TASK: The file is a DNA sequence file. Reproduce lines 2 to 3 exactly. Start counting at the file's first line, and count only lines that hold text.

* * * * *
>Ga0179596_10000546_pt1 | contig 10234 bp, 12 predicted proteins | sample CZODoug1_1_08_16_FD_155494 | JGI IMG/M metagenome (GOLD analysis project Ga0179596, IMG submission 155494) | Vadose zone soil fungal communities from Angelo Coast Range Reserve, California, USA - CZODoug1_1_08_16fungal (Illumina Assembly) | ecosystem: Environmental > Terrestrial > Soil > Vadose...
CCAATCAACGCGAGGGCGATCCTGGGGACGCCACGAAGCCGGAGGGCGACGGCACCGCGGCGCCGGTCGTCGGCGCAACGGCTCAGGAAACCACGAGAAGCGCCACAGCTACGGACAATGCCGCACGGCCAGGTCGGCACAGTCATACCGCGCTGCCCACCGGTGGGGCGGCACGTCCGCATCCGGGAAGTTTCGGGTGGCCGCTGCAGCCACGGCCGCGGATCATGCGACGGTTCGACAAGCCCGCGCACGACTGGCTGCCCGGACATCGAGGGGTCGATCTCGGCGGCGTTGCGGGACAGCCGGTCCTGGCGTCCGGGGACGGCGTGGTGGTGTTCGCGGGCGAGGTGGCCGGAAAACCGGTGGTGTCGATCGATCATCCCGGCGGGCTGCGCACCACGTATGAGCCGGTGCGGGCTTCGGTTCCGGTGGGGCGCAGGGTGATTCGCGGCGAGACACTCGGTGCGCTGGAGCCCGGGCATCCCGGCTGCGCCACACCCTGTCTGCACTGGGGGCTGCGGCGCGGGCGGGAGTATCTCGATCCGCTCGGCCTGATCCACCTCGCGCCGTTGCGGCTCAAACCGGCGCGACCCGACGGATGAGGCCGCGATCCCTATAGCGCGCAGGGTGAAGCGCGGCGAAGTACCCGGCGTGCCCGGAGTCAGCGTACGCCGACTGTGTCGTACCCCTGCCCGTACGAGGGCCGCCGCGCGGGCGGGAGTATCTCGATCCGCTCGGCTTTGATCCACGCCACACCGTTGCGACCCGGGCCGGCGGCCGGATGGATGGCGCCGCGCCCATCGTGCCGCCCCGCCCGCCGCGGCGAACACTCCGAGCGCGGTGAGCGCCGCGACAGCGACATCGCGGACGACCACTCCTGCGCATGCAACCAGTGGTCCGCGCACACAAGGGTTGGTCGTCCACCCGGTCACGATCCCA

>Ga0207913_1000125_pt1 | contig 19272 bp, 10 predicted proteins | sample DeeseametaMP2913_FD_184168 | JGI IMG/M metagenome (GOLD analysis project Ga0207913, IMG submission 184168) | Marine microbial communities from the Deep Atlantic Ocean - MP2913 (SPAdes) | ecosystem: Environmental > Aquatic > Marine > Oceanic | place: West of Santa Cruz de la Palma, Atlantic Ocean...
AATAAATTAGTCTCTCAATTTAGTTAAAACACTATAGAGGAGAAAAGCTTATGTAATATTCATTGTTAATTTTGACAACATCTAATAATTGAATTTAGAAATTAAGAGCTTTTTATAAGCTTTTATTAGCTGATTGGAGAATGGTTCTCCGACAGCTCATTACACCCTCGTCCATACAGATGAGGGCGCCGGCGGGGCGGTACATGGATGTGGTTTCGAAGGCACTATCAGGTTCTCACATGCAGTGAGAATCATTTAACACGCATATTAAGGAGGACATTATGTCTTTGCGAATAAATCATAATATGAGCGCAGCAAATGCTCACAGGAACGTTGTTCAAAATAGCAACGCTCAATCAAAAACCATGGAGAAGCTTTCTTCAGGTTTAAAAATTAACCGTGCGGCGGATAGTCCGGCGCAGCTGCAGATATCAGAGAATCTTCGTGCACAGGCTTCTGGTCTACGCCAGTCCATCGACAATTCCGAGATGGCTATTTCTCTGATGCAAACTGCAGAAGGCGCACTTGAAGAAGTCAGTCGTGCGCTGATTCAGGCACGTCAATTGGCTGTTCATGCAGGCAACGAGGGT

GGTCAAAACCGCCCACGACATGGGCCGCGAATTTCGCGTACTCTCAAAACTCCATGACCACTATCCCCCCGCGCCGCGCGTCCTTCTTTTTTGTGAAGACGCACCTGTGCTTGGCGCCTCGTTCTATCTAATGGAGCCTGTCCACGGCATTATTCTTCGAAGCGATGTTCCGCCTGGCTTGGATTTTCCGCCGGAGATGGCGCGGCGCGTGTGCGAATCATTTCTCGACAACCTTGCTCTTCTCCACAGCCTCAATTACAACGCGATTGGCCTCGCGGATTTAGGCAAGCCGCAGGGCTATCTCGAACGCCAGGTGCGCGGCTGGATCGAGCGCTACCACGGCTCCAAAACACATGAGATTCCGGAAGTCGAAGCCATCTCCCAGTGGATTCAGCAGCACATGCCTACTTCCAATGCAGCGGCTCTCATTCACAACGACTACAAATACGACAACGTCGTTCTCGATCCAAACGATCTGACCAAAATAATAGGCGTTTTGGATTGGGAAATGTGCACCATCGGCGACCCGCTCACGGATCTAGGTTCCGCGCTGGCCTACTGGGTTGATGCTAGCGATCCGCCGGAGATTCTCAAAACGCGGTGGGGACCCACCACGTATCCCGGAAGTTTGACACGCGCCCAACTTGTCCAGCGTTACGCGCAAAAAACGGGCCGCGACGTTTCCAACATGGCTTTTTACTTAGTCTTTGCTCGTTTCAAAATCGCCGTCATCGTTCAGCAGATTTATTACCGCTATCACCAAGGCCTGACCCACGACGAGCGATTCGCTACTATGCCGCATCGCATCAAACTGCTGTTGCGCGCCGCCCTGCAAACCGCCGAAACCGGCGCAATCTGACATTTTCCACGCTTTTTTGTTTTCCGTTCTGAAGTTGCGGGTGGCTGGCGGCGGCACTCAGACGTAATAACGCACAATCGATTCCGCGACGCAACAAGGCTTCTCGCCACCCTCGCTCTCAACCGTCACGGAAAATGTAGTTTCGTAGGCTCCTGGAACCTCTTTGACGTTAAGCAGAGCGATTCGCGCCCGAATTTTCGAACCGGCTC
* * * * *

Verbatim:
CCAATCAACGCGAGGGCGATCCTGGGGACGCCACGAAGCCGGAGGGCGACGGCACCGCGGCGCCGGTCGTCGGCGCAACGGCTCAGGAAACCACGAGAAGCGCCACAGCTACGGACAATGCCGCACGGCCAGGTCGGCACAGTCATACCGCGCTGCCCACCGGTGGGGCGGCACGTCCGCATCCGGGAAGTTTCGGGTGGCCGCTGCAGCCACGGCCGCGGATCATGCGACGGTTCGACAAGCCCGCGCACGACTGGCTGCCCGGACATCGAGGGGTCGATCTCGGCGGCGTTGCGGGACAGCCGGTCCTGGCGTCCGGGGACGGCGTGGTGGTGTTCGCGGGCGAGGTGGCCGGAAAACCGGTGGTGTCGATCGATCATCCCGGCGGGCTGCGCACCACGTATGAGCCGGTGCGGGCTTCGGTTCCGGTGGGGCGCAGGGTGATTCGCGGCGAGACACTCGGTGCGCTGGAGCCCGGGCATCCCGGCTGCGCCACACCCTGTCTGCACTGGGGGCTGCGGCGCGGGCGGGAGTATCTCGATCCGCTCGGCCTGATCCACCTCGCGCCGTTGCGGCTCAAACCGGCGCGACCCGACGGATGAGGCCGCGATCCCTATAGCGCGCAGGGTGAAGCGCGGCGAAGTACCCGGCGTGCCCGGAGTCAGCGTACGCCGACTGTGTCGTACCCCTGCCCGTACGAGGGCCGCCGCGCGGGCGGGAGTATCTCGATCCGCTCGGCTTTGATCCACGCCACACCGTTGCGACCCGGGCCGGCGGCCGGATGGATGGCGCCGCGCCCATCGTGCCGCCCCGCCCGCCGCGGCGAACACTCCGAGCGCGGTGAGCGCCGCGACAGCGACATCGCGGACGACCACTCCTGCGCATGCAACCAGTGGTCCGCGCACACAAGGGTTGGTCGTCCACCCGGTCACGATCCCA

>Ga0207913_1000125_pt1 | contig 19272 bp, 10 predicted proteins | sample DeeseametaMP2913_FD_184168 | JGI IMG/M metagenome (GOLD analysis project Ga0207913, IMG submission 184168) | Marine microbial communities from the Deep Atlantic Ocean - MP2913 (SPAdes) | ecosystem: Environmental > Aquatic > Marine > Oceanic | place: West of Santa Cruz de la Palma, Atlantic Ocean...